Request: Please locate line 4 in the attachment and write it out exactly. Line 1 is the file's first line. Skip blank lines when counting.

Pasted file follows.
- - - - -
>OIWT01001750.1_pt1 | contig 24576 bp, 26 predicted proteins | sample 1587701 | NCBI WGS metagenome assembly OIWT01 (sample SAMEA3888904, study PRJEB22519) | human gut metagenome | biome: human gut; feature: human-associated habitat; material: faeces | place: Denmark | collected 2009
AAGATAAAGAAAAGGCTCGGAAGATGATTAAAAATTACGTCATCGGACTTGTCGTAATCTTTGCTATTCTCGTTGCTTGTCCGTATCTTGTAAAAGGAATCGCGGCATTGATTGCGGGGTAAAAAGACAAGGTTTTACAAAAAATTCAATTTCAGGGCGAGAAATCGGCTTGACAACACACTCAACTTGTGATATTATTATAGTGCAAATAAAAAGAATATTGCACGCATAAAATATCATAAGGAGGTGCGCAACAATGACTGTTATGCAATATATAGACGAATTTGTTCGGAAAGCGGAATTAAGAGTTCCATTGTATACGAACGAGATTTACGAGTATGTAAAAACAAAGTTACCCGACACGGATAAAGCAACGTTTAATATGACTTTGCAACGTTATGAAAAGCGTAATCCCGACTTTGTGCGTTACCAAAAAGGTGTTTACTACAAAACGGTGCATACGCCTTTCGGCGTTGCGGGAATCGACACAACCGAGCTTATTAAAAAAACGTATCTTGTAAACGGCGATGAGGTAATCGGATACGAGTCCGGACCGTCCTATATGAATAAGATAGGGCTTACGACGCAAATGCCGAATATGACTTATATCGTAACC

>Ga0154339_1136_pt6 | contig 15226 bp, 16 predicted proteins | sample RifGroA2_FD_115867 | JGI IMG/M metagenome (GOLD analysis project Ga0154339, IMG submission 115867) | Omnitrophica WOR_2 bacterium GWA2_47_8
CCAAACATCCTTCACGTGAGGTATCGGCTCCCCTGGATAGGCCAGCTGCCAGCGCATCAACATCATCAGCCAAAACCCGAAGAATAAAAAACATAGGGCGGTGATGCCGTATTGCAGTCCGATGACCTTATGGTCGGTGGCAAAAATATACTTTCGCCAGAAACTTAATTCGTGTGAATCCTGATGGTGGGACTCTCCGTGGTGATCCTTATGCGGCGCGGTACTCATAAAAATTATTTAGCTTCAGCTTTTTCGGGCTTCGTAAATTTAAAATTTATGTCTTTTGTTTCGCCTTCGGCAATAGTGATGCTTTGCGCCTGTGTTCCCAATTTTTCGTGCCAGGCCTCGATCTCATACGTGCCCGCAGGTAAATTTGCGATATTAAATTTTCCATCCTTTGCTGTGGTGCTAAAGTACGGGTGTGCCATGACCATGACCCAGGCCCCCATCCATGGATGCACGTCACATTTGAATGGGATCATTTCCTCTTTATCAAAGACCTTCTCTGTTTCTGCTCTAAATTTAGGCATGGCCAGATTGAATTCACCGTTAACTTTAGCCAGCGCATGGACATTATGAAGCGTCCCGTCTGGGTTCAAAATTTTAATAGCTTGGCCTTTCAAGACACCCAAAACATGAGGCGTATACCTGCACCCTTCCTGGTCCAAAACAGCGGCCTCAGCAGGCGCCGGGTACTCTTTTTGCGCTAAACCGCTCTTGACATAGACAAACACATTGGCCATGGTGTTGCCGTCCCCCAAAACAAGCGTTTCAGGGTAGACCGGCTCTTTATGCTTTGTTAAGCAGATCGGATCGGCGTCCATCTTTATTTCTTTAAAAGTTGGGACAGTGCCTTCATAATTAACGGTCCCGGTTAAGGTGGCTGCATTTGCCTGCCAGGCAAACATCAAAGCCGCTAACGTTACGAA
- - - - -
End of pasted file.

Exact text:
CCAAACATCCTTCACGTGAGGTATCGGCTCCCCTGGATAGGCCAGCTGCCAGCGCATCAACATCATCAGCCAAAACCCGAAGAATAAAAAACATAGGGCGGTGATGCCGTATTGCAGTCCGATGACCTTATGGTCGGTGGCAAAAATATACTTTCGCCAGAAACTTAATTCGTGTGAATCCTGATGGTGGGACTCTCCGTGGTGATCCTTATGCGGCGCGGTACTCATAAAAATTATTTAGCTTCAGCTTTTTCGGGCTTCGTAAATTTAAAATTTATGTCTTTTGTTTCGCCTTCGGCAATAGTGATGCTTTGCGCCTGTGTTCCCAATTTTTCGTGCCAGGCCTCGATCTCATACGTGCCCGCAGGTAAATTTGCGATATTAAATTTTCCATCCTTTGCTGTGGTGCTAAAGTACGGGTGTGCCATGACCATGACCCAGGCCCCCATCCATGGATGCACGTCACATTTGAATGGGATCATTTCCTCTTTATCAAAGACCTTCTCTGTTTCTGCTCTAAATTTAGGCATGGCCAGATTGAATTCACCGTTAACTTTAGCCAGCGCATGGACATTATGAAGCGTCCCGTCTGGGTTCAAAATTTTAATAGCTTGGCCTTTCAAGACACCCAAAACATGAGGCGTATACCTGCACCCTTCCTGGTCCAAAACAGCGGCCTCAGCAGGCGCCGGGTACTCTTTTTGCGCTAAACCGCTCTTGACATAGACAAACACATTGGCCATGGTGTTGCCGTCCCCCAAAACAAGCGTTTCAGGGTAGACCGGCTCTTTATGCTTTGTTAAGCAGATCGGATCGGCGTCCATCTTTATTTCTTTAAAAGTTGGGACAGTGCCTTCATAATTAACGGTCCCGGTTAAGGTGGCTGCATTTGCCTGCCAGGCAAACATCAAAGCCGCTAACGTTACGAA